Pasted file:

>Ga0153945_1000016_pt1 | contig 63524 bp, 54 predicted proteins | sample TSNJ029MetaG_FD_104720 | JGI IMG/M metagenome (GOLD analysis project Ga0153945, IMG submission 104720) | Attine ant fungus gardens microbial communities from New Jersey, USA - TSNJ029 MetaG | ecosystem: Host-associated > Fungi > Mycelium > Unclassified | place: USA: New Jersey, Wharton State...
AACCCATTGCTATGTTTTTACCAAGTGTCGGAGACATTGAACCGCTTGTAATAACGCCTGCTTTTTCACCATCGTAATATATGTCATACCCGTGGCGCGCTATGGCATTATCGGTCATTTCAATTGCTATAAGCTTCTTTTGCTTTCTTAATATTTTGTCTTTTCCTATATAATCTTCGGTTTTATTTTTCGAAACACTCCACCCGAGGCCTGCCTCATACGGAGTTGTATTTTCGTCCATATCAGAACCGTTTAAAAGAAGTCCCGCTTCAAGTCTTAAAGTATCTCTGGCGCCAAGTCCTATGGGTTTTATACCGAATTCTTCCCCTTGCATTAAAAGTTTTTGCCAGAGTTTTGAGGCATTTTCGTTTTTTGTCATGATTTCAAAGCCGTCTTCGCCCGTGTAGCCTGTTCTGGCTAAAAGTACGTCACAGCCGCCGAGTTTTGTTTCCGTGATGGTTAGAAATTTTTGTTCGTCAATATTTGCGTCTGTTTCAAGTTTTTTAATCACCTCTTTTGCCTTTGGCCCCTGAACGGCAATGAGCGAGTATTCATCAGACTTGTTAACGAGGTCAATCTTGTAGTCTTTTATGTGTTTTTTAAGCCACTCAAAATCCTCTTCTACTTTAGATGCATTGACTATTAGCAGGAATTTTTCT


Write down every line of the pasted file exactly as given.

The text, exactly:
>Ga0153945_1000016_pt1 | contig 63524 bp, 54 predicted proteins | sample TSNJ029MetaG_FD_104720 | JGI IMG/M metagenome (GOLD analysis project Ga0153945, IMG submission 104720) | Attine ant fungus gardens microbial communities from New Jersey, USA - TSNJ029 MetaG | ecosystem: Host-associated > Fungi > Mycelium > Unclassified | place: USA: New Jersey, Wharton State...
AACCCATTGCTATGTTTTTACCAAGTGTCGGAGACATTGAACCGCTTGTAATAACGCCTGCTTTTTCACCATCGTAATATATGTCATACCCGTGGCGCGCTATGGCATTATCGGTCATTTCAATTGCTATAAGCTTCTTTTGCTTTCTTAATATTTTGTCTTTTCCTATATAATCTTCGGTTTTATTTTTCGAAACACTCCACCCGAGGCCTGCCTCATACGGAGTTGTATTTTCGTCCATATCAGAACCGTTTAAAAGAAGTCCCGCTTCAAGTCTTAAAGTATCTCTGGCGCCAAGTCCTATGGGTTTTATACCGAATTCTTCCCCTTGCATTAAAAGTTTTTGCCAGAGTTTTGAGGCATTTTCGTTTTTTGTCATGATTTCAAAGCCGTCTTCGCCCGTGTAGCCTGTTCTGGCTAAAAGTACGTCACAGCCGCCGAGTTTTGTTTCCGTGATGGTTAGAAATTTTTGTTCGTCAATATTTGCGTCTGTTTCAAGTTTTTTAATCACCTCTTTTGCCTTTGGCCCCTGAACGGCAATGAGCGAGTATTCATCAGACTTGTTAACGAGGTCAATCTTGTAGTCTTTTATGTGTTTTTTAAGCCACTCAAAATCCTCTTCTACTTTAGATGCATTGACTATTAGCAGGAATTTTTCT